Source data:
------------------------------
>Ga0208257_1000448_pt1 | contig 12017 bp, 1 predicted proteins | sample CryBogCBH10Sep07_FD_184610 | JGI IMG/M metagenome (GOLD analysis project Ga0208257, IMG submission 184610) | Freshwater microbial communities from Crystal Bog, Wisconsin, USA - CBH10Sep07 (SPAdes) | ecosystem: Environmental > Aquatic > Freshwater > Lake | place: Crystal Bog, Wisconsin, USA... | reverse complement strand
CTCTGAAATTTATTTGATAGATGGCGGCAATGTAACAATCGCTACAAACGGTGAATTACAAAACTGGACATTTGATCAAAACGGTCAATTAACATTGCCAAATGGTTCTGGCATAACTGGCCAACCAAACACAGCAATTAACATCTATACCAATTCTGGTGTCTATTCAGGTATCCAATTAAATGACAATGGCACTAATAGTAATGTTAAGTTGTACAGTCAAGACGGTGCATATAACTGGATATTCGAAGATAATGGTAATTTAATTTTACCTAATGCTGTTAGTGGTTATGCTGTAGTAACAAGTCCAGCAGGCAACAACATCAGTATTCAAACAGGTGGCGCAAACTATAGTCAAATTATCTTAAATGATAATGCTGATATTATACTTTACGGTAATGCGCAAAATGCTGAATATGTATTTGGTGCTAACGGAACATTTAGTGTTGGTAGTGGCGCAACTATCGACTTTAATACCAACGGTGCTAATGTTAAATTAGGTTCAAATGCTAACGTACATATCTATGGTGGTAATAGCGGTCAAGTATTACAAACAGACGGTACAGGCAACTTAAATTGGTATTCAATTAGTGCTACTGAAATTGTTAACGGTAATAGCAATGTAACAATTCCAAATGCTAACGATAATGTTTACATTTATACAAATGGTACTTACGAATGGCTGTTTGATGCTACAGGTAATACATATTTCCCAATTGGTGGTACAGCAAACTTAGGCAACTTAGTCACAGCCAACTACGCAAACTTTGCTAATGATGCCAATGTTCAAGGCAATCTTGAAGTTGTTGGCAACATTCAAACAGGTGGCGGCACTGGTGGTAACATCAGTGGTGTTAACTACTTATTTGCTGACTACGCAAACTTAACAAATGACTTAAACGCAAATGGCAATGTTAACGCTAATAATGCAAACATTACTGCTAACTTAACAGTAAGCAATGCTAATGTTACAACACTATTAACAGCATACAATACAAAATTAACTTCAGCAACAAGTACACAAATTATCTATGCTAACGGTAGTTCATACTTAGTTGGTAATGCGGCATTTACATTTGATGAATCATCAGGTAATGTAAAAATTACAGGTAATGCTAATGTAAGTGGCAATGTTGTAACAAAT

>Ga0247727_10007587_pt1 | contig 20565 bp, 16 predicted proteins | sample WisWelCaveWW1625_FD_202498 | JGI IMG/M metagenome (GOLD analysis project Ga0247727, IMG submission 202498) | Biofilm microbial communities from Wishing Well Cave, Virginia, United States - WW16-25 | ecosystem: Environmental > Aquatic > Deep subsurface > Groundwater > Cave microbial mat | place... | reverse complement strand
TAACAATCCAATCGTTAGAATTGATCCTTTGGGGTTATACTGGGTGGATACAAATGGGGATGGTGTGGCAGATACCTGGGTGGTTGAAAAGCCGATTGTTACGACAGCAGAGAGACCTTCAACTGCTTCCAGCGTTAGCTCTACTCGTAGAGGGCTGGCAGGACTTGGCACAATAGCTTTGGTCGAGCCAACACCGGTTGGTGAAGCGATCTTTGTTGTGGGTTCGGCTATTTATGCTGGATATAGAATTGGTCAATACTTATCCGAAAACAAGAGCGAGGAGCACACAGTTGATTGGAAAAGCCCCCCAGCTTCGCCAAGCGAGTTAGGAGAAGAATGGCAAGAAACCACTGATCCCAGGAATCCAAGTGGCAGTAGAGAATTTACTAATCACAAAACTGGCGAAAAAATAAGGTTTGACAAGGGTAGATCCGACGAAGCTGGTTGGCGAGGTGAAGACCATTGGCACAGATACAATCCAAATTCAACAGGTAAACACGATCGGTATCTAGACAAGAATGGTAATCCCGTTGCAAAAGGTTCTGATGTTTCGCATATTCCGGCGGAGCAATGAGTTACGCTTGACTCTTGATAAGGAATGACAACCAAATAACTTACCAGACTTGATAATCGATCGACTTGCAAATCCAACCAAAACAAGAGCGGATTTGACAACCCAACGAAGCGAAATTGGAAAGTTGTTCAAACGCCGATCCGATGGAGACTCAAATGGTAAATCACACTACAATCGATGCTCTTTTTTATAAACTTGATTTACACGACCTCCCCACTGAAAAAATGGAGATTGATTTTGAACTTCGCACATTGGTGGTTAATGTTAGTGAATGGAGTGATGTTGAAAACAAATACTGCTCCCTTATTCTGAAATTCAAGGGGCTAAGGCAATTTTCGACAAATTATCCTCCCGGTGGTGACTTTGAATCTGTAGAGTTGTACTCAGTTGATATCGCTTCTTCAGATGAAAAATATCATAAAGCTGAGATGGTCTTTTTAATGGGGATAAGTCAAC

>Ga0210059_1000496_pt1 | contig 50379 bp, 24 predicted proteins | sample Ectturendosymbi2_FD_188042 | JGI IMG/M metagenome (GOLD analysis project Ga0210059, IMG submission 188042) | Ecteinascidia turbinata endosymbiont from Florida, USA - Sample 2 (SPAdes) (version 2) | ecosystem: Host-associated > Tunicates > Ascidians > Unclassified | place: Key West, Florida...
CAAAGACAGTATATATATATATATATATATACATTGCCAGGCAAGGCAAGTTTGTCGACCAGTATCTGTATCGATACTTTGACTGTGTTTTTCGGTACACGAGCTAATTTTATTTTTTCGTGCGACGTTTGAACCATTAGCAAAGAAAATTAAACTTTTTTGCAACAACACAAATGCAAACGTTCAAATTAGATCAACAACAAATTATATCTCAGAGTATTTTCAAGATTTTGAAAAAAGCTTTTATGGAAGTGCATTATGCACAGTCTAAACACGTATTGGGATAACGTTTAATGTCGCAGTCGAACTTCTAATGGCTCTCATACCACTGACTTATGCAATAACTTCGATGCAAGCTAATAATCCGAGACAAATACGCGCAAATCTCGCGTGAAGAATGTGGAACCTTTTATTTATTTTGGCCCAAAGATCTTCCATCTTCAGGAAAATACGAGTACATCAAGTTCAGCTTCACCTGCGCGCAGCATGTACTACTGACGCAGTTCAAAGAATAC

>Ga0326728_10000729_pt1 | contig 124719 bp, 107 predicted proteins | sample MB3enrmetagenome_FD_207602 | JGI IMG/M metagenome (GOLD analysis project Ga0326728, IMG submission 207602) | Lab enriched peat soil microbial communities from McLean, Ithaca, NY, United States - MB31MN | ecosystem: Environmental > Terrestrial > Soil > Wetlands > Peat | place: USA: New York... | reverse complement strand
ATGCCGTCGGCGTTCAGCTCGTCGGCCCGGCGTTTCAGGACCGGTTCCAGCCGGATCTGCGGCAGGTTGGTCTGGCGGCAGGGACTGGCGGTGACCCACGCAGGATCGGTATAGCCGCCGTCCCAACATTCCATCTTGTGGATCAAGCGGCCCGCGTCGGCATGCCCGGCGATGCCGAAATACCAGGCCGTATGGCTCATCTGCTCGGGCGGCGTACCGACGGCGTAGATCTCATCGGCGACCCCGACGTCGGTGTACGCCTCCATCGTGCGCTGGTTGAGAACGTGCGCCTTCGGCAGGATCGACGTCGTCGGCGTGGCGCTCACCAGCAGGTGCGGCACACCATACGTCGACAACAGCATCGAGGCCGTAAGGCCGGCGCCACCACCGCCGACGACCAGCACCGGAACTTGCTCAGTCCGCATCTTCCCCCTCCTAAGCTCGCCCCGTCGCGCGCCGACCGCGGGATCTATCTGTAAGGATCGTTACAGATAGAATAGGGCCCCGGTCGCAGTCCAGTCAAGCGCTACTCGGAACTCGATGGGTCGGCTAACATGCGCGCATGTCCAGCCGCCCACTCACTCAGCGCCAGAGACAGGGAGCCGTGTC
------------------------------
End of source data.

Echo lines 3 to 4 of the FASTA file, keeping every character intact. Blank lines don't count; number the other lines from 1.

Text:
>Ga0247727_10007587_pt1 | contig 20565 bp, 16 predicted proteins | sample WisWelCaveWW1625_FD_202498 | JGI IMG/M metagenome (GOLD analysis project Ga0247727, IMG submission 202498) | Biofilm microbial communities from Wishing Well Cave, Virginia, United States - WW16-25 | ecosystem: Environmental > Aquatic > Deep subsurface > Groundwater > Cave microbial mat | place... | reverse complement strand
TAACAATCCAATCGTTAGAATTGATCCTTTGGGGTTATACTGGGTGGATACAAATGGGGATGGTGTGGCAGATACCTGGGTGGTTGAAAAGCCGATTGTTACGACAGCAGAGAGACCTTCAACTGCTTCCAGCGTTAGCTCTACTCGTAGAGGGCTGGCAGGACTTGGCACAATAGCTTTGGTCGAGCCAACACCGGTTGGTGAAGCGATCTTTGTTGTGGGTTCGGCTATTTATGCTGGATATAGAATTGGTCAATACTTATCCGAAAACAAGAGCGAGGAGCACACAGTTGATTGGAAAAGCCCCCCAGCTTCGCCAAGCGAGTTAGGAGAAGAATGGCAAGAAACCACTGATCCCAGGAATCCAAGTGGCAGTAGAGAATTTACTAATCACAAAACTGGCGAAAAAATAAGGTTTGACAAGGGTAGATCCGACGAAGCTGGTTGGCGAGGTGAAGACCATTGGCACAGATACAATCCAAATTCAACAGGTAAACACGATCGGTATCTAGACAAGAATGGTAATCCCGTTGCAAAAGGTTCTGATGTTTCGCATATTCCGGCGGAGCAATGAGTTACGCTTGACTCTTGATAAGGAATGACAACCAAATAACTTACCAGACTTGATAATCGATCGACTTGCAAATCCAACCAAAACAAGAGCGGATTTGACAACCCAACGAAGCGAAATTGGAAAGTTGTTCAAACGCCGATCCGATGGAGACTCAAATGGTAAATCACACTACAATCGATGCTCTTTTTTATAAACTTGATTTACACGACCTCCCCACTGAAAAAATGGAGATTGATTTTGAACTTCGCACATTGGTGGTTAATGTTAGTGAATGGAGTGATGTTGAAAACAAATACTGCTCCCTTATTCTGAAATTCAAGGGGCTAAGGCAATTTTCGACAAATTATCCTCCCGGTGGTGACTTTGAATCTGTAGAGTTGTACTCAGTTGATATCGCTTCTTCAGATGAAAAATATCATAAAGCTGAGATGGTCTTTTTAATGGGGATAAGTCAAC